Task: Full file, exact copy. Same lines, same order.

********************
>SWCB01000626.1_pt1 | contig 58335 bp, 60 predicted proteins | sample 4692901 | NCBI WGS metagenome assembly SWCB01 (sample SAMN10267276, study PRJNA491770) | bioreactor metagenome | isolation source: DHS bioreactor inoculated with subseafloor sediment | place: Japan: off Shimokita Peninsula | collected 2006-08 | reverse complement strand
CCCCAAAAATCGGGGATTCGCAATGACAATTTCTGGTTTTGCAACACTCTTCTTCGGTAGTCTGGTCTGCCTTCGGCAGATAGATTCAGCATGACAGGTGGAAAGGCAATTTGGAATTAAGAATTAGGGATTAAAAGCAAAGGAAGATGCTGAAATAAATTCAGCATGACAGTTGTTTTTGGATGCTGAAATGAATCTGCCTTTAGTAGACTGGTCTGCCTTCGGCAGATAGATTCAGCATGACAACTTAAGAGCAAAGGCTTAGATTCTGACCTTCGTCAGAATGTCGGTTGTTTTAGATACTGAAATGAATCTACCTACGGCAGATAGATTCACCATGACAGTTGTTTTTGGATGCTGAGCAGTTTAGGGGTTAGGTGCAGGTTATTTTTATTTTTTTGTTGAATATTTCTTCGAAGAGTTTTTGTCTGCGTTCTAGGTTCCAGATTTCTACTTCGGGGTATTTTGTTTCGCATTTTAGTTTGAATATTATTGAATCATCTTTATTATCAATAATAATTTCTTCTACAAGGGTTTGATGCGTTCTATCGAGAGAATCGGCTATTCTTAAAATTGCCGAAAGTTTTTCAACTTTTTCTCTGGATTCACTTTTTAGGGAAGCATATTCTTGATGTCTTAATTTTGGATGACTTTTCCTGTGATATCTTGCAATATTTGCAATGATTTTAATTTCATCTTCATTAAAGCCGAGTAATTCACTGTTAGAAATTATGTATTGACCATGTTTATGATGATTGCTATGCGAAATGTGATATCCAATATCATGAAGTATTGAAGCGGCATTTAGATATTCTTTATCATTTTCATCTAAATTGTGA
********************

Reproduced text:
>SWCB01000626.1_pt1 | contig 58335 bp, 60 predicted proteins | sample 4692901 | NCBI WGS metagenome assembly SWCB01 (sample SAMN10267276, study PRJNA491770) | bioreactor metagenome | isolation source: DHS bioreactor inoculated with subseafloor sediment | place: Japan: off Shimokita Peninsula | collected 2006-08 | reverse complement strand
CCCCAAAAATCGGGGATTCGCAATGACAATTTCTGGTTTTGCAACACTCTTCTTCGGTAGTCTGGTCTGCCTTCGGCAGATAGATTCAGCATGACAGGTGGAAAGGCAATTTGGAATTAAGAATTAGGGATTAAAAGCAAAGGAAGATGCTGAAATAAATTCAGCATGACAGTTGTTTTTGGATGCTGAAATGAATCTGCCTTTAGTAGACTGGTCTGCCTTCGGCAGATAGATTCAGCATGACAACTTAAGAGCAAAGGCTTAGATTCTGACCTTCGTCAGAATGTCGGTTGTTTTAGATACTGAAATGAATCTACCTACGGCAGATAGATTCACCATGACAGTTGTTTTTGGATGCTGAGCAGTTTAGGGGTTAGGTGCAGGTTATTTTTATTTTTTTGTTGAATATTTCTTCGAAGAGTTTTTGTCTGCGTTCTAGGTTCCAGATTTCTACTTCGGGGTATTTTGTTTCGCATTTTAGTTTGAATATTATTGAATCATCTTTATTATCAATAATAATTTCTTCTACAAGGGTTTGATGCGTTCTATCGAGAGAATCGGCTATTCTTAAAATTGCCGAAAGTTTTTCAACTTTTTCTCTGGATTCACTTTTTAGGGAAGCATATTCTTGATGTCTTAATTTTGGATGACTTTTCCTGTGATATCTTGCAATATTTGCAATGATTTTAATTTCATCTTCATTAAAGCCGAGTAATTCACTGTTAGAAATTATGTATTGACCATGTTTATGATGATTGCTATGCGAAATGTGATATCCAATATCATGAAGTATTGAAGCGGCATTTAGATATTCTTTATCATTTTCATCTAAATTGTGA